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Presidential Pardons and Obstruction of Justice

One thing is finally clear about the Russia investigation, thanks to Donald Trump, Jr.'s decision to tweet his incriminating e-mails: someone is going to prison over this. All three principals who took that meeting looking for Russian oppo research, Manafort, Kushner, and Trump, Jr., are likely in serious criminal jeopardy. Other figures (like Flynn, Sessions, and peripheral creeps Eric Prince, Carter Page, and Roger Stone) may be in danger of prison as well. But the Trump Tower Three certainly are.

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Ask the Blue States about Terrorism

Here are a few pictures from Copley Square in Boston, where the Boston Marathon ends:

 

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About Julius Caesar

So those literary geniuses, Fox News and Donald Trump, Jr., have decided to attack a "New York play" that they allege stages the assassination of Donald Trump. It is, of course, Shakespeare in the Park's production of Julius Caesar. And of course, Fox and Trump's loyal followers don't need to actually see the play to raise an enormous outcry, because denouncing people is too much fun for fact-checking.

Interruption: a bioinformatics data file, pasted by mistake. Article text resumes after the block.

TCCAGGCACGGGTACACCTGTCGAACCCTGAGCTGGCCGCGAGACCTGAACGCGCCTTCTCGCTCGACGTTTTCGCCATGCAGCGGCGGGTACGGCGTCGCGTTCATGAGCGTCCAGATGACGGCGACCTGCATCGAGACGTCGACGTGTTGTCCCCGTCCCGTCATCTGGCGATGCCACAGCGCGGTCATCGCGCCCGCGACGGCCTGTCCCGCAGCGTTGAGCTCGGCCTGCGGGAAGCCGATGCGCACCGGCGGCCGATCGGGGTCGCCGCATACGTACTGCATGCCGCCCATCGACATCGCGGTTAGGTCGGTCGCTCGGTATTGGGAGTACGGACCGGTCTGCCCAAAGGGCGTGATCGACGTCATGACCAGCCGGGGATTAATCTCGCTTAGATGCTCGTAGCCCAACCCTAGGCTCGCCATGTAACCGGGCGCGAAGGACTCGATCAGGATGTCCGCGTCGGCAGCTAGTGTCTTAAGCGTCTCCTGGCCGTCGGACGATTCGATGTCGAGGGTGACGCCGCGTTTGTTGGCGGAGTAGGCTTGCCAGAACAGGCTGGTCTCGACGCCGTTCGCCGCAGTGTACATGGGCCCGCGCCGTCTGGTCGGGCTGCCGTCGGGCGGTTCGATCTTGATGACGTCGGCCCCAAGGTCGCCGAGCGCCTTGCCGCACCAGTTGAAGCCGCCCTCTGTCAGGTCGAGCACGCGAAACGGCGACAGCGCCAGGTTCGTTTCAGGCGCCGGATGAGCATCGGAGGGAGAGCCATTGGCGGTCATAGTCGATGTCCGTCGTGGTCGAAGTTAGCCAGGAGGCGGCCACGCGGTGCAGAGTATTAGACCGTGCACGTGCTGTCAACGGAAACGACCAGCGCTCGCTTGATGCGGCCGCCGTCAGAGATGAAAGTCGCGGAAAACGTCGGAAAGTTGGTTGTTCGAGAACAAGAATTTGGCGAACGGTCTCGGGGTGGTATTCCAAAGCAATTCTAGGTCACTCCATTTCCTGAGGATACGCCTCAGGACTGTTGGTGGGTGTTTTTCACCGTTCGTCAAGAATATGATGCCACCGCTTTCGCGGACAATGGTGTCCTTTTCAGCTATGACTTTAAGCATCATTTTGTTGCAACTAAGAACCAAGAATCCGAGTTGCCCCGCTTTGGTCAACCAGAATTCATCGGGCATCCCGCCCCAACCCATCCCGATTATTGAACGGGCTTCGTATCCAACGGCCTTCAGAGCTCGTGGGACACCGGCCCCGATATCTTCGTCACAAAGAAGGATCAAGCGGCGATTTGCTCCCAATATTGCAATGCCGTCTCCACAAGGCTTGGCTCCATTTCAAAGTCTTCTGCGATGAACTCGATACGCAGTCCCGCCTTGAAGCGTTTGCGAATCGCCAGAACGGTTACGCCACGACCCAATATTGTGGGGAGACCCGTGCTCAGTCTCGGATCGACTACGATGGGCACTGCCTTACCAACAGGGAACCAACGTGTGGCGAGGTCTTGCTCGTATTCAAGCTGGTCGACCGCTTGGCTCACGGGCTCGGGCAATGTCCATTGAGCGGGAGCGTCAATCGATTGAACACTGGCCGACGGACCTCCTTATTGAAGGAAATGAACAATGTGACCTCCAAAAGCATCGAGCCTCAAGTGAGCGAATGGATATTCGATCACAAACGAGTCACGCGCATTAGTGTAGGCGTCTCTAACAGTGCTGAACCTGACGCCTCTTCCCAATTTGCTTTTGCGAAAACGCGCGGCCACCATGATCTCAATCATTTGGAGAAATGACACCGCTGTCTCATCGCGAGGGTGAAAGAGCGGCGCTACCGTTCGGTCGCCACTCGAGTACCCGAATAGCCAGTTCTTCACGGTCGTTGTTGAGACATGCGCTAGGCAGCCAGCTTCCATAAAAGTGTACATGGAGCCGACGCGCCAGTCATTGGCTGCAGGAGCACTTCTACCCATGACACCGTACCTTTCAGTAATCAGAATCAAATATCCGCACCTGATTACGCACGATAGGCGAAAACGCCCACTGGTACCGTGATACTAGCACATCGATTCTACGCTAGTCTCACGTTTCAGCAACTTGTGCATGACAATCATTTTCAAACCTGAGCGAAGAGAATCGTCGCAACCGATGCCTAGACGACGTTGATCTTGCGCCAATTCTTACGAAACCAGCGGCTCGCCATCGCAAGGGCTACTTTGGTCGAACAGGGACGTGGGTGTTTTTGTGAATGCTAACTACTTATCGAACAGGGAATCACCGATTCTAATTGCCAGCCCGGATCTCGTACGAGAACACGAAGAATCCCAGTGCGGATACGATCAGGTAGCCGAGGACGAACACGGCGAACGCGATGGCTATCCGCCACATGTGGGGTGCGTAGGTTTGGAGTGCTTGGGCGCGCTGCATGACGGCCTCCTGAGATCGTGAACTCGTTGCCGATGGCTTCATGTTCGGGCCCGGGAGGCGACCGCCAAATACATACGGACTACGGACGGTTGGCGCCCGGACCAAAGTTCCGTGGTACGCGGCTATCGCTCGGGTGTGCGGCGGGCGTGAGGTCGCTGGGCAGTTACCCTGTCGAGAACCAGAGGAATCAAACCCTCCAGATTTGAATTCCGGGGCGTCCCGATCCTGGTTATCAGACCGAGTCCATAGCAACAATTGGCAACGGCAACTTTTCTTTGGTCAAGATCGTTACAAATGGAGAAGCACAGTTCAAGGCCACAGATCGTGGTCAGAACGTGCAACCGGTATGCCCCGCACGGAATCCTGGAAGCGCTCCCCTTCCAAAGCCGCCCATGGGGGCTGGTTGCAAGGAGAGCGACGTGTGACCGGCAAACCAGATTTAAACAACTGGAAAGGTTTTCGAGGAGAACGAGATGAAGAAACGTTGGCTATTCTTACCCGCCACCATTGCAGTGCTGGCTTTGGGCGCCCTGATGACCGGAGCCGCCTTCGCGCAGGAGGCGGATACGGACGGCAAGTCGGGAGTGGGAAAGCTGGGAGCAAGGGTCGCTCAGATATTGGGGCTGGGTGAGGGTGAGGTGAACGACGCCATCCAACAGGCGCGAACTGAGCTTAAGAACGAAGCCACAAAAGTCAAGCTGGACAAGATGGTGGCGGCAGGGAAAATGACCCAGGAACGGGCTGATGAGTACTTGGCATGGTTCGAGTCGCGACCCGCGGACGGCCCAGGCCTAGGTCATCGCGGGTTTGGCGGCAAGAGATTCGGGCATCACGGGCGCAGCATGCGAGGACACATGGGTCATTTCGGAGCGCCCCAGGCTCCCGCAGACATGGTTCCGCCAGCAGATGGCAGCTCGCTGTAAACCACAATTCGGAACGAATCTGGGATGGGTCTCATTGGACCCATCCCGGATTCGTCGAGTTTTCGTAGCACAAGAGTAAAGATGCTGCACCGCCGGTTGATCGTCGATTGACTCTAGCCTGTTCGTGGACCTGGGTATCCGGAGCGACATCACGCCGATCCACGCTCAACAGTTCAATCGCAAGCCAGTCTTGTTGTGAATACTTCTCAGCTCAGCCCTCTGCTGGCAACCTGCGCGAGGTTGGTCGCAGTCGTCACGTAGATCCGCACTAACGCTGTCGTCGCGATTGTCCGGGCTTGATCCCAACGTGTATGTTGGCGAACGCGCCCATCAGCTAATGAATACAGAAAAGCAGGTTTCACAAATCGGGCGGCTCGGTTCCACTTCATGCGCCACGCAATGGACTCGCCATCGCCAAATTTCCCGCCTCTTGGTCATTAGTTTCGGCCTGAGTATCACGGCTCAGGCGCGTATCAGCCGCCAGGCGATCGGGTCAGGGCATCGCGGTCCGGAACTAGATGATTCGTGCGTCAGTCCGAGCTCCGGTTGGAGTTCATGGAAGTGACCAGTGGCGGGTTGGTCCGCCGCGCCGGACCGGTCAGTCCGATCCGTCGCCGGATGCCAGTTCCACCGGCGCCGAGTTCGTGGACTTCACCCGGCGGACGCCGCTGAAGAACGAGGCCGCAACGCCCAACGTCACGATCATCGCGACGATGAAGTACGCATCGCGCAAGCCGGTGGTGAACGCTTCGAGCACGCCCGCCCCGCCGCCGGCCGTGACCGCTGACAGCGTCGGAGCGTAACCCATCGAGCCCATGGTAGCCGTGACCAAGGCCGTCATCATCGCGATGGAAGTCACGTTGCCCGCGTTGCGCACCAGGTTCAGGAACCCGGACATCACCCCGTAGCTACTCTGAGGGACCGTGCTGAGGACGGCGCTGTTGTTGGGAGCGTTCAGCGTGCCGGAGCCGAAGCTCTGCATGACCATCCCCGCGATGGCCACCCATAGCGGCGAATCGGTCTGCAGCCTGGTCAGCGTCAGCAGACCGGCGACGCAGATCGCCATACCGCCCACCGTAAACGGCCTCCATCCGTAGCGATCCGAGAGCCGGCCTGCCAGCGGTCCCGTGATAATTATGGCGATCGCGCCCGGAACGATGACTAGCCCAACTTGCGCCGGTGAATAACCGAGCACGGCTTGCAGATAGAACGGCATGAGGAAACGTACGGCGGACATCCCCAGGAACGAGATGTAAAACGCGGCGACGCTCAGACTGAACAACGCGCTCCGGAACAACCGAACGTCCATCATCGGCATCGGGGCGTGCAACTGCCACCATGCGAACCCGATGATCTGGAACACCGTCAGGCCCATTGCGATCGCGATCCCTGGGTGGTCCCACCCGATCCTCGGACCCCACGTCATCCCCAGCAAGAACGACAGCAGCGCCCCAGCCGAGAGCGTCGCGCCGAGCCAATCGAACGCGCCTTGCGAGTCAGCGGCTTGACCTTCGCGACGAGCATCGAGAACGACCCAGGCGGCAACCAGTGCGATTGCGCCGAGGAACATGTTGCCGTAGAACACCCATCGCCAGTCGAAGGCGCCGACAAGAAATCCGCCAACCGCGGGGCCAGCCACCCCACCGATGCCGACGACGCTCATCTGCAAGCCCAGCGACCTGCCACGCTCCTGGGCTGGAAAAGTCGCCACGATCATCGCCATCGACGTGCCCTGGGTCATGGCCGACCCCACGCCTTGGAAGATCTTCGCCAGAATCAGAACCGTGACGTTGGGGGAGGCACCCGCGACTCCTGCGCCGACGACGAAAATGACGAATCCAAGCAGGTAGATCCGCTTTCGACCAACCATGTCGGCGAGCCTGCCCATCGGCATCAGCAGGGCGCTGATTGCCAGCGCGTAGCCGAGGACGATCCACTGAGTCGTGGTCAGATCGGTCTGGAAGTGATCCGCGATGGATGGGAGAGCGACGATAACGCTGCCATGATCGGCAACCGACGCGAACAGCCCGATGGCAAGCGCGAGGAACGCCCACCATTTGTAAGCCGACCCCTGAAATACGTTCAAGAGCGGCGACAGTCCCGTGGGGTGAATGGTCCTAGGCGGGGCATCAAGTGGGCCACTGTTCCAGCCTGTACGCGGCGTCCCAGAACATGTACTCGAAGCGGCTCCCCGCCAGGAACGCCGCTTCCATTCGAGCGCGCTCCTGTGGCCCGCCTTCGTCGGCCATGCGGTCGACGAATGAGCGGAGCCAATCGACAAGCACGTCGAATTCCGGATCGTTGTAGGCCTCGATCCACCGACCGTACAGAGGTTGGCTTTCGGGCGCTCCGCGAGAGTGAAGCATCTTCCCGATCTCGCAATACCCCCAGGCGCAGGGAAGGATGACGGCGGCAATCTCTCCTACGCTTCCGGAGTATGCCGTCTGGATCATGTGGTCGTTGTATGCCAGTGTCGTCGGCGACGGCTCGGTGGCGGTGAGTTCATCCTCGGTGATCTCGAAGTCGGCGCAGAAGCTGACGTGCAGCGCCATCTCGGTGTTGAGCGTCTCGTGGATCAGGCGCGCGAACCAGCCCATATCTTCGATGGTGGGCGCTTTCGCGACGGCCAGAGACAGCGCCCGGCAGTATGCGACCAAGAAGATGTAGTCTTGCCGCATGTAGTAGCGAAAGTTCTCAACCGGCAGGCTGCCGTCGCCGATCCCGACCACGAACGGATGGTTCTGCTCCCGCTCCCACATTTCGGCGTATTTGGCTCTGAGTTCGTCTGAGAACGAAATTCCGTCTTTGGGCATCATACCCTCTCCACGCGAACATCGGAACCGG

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How This White House Lies

Donald Trump is both one of the most gifted liars in American politics, a genius of dishonesty, and at the same time hopelessly bad at lying. His lawless firing of FBI Director Comey shows the ineptitude. Trump led with a story so weak that no one could pretend to believe it and then, within forty-eight hours had abandoned that story for one that was actually more incriminating. A White House that keeps changing its story is in crisis. A White House that changes it story to something more damaging is out of its mind.

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Today in Jedi Studies (Self-Promotion Edition)

Yesterday, I had a small humor piece published by McSweeney's Internet Tendency.

It's called "Questions for the Jedi Vice-Chair of Graduate Studies"

Do I absolutely have to construct my own lightsaber to graduate?

Will you accept 30 hours of transfer credit from the Dark Side?

How will being at one with the Force prepare me for today’s job market?

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https://jamesjmarino.wordpress.com/
Biography

Doctor Cleveland is a transparent pseudonym for Shakespeare scholar Jim Marino, who blogs about politics, education, literature, and the arts. His personal obsessions include live theater, Red Sox baseball, and powerful black coffee. He teaches college, somewhere along America's glorious North Coast. He has also been known to write about Shakespeare and early modern theater.

While he blogs about the general academic life, he does not discuss his current institution, its students, or its employees on the blog. Nor does he use any university resources to blog. Opinions expressed on the blog are not those of his employer, and do not reflect the content of his classes.